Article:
I LOVE THIS article [from Neuroscience News].
One of my long-term research projects has been about cyber security. When I've interviewed bad actors, they've had one very clear thing in common - severe problems with addiction to drugs and alcohol.
I found it a bizarre wish or belief that these bad actors thought (a) because I took the time to ask several questions for my case(s), they perceived this as attention (like it was a good thing; instead of what any sane person would rationally assume); and they also misconstrued (b) that my questions meant I would understand where they are coming from. Um NO.
While I do believe empathy is important; there is no way that I can comprehend their experience as I have been extremely fortunate to have been raised in a LDS home, without substances, and with peers who modeled the healthy adults around them. The more that I travel and meet people from various cultures; the more I cherish my family and home. (Thanks you guys!).
There is no place for toxins in a healthy body; neither in a healthy home. Period.
If my upbringing wasn't enough of a model for me; this is also modeled in Sports Performance and high level competition. This is modeled in finance and government work. Anywhere anyone is authentically succesful and transparent, they are modeling health.
Your brain is a key asset, to be taken care of. If you can't think, you can't learn, grow, invest, become better, give back.
"The mind, once stretched by a new idea, never returns to its original dimensions." - Ralph Waldo Emerson.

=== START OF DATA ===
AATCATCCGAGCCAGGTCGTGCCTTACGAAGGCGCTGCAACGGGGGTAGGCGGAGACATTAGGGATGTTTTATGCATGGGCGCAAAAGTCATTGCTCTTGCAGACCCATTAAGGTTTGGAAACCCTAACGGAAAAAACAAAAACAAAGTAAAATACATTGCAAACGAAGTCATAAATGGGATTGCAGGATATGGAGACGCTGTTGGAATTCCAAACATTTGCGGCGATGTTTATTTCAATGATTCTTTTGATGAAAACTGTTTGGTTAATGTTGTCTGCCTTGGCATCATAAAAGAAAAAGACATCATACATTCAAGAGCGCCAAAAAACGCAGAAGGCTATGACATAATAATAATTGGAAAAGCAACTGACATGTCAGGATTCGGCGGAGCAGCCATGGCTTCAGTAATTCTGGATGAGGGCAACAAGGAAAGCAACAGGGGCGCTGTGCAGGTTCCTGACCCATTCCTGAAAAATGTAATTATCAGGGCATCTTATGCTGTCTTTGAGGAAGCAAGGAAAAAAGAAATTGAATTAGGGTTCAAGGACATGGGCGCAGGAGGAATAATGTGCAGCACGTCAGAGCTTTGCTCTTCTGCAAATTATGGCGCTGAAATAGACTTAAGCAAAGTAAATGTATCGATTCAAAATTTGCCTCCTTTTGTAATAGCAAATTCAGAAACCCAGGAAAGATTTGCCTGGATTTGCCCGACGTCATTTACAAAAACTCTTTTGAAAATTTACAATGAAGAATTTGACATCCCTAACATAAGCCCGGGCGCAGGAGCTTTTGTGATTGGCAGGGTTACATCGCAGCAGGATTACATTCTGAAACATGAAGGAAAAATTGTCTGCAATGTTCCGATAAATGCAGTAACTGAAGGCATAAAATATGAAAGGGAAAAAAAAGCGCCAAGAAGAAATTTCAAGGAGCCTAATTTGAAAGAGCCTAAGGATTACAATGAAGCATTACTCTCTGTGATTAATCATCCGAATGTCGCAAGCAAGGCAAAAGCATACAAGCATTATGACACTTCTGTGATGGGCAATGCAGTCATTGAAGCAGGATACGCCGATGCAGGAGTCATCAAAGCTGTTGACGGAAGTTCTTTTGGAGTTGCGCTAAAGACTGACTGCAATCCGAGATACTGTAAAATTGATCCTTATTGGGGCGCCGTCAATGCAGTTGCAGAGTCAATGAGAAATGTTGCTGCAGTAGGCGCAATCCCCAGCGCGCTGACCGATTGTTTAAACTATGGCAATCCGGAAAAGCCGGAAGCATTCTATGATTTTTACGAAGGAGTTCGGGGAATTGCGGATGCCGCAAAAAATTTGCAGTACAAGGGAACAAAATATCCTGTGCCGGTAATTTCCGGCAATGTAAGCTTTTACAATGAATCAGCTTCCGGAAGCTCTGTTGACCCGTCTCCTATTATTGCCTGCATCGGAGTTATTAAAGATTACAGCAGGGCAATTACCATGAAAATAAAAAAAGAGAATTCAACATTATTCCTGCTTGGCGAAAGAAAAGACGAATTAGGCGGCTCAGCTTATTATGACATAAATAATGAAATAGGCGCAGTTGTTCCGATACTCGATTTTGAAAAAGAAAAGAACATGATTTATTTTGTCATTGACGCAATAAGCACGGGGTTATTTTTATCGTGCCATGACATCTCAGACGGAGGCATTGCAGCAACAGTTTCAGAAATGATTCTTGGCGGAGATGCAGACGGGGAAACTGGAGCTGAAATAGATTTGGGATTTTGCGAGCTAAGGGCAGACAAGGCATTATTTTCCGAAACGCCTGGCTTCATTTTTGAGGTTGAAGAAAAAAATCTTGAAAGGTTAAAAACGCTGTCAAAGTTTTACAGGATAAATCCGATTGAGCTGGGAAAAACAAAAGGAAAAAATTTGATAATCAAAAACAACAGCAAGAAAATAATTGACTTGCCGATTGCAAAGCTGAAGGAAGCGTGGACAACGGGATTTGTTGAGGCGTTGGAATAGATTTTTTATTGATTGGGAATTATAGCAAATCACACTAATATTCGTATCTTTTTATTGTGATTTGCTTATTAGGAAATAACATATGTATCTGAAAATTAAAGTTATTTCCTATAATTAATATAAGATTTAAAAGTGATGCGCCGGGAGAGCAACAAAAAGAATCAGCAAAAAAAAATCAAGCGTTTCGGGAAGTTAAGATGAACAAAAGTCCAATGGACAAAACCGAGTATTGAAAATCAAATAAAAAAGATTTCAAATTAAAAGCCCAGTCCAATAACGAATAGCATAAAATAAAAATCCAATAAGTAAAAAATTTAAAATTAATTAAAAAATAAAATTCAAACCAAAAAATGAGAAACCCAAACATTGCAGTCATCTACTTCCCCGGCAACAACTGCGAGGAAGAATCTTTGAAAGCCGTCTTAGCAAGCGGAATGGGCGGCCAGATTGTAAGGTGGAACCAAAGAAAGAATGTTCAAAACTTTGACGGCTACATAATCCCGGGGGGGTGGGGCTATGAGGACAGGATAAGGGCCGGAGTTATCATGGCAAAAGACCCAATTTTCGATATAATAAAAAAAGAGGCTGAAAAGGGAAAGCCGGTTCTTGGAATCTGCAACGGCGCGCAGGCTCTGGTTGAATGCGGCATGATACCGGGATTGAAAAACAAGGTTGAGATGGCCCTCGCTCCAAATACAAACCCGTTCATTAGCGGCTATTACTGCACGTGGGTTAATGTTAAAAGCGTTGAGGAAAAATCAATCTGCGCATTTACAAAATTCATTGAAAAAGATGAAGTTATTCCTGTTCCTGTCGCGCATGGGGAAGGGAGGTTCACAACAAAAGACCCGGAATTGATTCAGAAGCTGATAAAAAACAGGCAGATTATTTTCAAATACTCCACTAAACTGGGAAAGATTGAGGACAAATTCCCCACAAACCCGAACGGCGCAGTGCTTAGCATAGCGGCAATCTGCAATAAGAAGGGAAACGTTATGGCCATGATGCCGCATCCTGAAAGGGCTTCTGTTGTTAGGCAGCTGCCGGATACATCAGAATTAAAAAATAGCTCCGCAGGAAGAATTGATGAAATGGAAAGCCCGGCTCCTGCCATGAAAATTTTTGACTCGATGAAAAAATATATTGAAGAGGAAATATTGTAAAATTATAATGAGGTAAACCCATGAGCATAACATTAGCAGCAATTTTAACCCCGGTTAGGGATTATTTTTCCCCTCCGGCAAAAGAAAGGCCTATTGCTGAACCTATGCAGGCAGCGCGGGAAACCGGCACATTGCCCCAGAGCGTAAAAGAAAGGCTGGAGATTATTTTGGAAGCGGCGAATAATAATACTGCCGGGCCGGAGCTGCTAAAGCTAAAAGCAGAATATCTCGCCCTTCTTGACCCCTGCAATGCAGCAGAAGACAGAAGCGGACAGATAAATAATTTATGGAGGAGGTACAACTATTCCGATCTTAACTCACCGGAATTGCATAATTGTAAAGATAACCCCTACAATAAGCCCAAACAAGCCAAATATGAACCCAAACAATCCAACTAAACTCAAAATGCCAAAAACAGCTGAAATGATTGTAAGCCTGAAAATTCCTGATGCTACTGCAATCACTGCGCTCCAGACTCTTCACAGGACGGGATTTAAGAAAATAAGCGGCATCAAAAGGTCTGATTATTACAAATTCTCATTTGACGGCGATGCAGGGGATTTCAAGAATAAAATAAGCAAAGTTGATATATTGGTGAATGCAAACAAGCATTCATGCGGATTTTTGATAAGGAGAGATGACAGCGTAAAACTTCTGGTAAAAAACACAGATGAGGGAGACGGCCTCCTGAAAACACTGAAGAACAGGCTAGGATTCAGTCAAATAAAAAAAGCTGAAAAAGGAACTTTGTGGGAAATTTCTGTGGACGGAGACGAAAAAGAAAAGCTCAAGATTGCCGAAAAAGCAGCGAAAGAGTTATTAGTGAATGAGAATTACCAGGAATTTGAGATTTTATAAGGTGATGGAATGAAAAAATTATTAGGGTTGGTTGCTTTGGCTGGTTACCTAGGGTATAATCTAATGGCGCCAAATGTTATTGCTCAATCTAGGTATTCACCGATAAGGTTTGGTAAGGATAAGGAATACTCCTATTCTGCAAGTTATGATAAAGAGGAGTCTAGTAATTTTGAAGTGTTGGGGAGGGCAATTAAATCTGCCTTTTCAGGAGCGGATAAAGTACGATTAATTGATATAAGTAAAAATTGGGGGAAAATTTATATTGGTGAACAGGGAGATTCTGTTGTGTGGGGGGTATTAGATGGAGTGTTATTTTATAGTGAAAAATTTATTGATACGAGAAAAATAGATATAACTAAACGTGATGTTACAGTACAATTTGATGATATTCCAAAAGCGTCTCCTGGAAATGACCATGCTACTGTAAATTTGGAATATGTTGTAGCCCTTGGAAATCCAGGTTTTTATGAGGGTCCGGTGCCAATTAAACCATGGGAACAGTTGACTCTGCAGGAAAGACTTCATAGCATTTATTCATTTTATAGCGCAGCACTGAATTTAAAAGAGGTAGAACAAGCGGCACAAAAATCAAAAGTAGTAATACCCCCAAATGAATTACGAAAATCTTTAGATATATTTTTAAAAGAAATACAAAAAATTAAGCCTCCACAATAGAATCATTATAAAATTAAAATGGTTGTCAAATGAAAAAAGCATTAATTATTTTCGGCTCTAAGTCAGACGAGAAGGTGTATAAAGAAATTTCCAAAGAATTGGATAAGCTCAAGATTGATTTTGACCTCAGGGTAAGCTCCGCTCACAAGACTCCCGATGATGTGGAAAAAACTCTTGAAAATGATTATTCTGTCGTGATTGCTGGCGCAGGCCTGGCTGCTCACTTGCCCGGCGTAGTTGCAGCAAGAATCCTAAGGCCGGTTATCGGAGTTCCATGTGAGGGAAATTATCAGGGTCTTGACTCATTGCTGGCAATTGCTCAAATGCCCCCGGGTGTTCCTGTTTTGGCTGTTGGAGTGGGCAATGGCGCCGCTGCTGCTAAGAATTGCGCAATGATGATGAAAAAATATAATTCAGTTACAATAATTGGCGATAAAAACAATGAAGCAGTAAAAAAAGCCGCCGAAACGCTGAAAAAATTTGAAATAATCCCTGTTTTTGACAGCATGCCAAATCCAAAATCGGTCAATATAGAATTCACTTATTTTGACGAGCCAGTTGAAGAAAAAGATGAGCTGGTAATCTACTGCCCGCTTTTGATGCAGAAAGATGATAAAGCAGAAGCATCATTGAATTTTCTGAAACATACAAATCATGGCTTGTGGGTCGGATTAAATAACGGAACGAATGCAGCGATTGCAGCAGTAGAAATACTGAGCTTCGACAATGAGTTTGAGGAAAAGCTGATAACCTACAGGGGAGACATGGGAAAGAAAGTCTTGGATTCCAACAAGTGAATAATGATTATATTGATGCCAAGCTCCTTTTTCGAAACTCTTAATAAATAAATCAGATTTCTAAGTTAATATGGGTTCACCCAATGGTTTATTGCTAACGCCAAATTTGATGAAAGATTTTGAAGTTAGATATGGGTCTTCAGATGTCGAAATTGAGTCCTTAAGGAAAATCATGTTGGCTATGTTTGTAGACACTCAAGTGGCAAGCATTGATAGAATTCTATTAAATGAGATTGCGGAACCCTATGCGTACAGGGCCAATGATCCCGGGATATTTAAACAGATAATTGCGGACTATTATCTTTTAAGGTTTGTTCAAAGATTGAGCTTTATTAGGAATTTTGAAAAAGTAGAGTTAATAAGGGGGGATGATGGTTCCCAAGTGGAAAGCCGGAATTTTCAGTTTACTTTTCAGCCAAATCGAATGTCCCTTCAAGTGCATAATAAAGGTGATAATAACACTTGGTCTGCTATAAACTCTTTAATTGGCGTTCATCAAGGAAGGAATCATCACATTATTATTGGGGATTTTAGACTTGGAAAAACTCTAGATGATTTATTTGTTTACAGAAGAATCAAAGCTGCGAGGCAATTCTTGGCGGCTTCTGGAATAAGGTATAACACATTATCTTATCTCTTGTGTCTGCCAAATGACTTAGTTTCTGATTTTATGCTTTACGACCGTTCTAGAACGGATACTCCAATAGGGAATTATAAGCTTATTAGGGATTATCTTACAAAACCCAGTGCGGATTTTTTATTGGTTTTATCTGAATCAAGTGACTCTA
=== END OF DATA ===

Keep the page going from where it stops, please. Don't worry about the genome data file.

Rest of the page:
This post is not meant to offend. There was a time in my 20's when I invested in a cooking company and was well aware many of my clients enjoyed luxurious wine pairings. Foodies. I get it. I used to think that there was a difference between healthy drinking (as described to me by many healthy European families I knew), and unhealthy drinking. Clinically I do think this is true. Eusocially though, my attitudes have changed - where I think alcohol is damaging - even for people consuming who are not alcoholics. Not throwing the baby out with the bathwater; I believe in free will.
If I'm traveling and meet someone who talks about drinking; they're talking about it as something they like to do. That tells me to go in the opposite direction.
Or if it relates to work, then to take it all with a grain of salt, and simply excuse myself socially.
When it comes to bad actors - there are a handful I've interviewed since 2018 - they exemplify horrificly obvious levels of addiction (by any scale) that a lay person could see. Their addiction, is WHY they have problems socially. It is the MAIN reason. It is why people walk away from them. Why people don't want to be their friends. Why they can only attract friendships with other dysfunctional people. They have victim mentality around this though; which also relates to the Narcissistic triad of Hero Victim Antagonist. They refuse to see the evil Mr. Hyde that lives inside of them that antagonizes others. But just wait until the alcohol relaxes their pre-frontal cortex and the truth comes out.
These bad actors Live, Breath, and Believe a host of Cognitive Thinking Errors. (There is a list Psychologists can reference for their patients. I may post that seperately.) From the outside, seeing what they are doing, it seems like they are adult humans walking around either like a 2 year old or 7 year old pretending to be a grown-up, and behaving like they do have serious brain damage, as Neuroscience News states below. And then, they continue to damage themselves and others every single day. There is no way out for them until they stop drinking and using completely.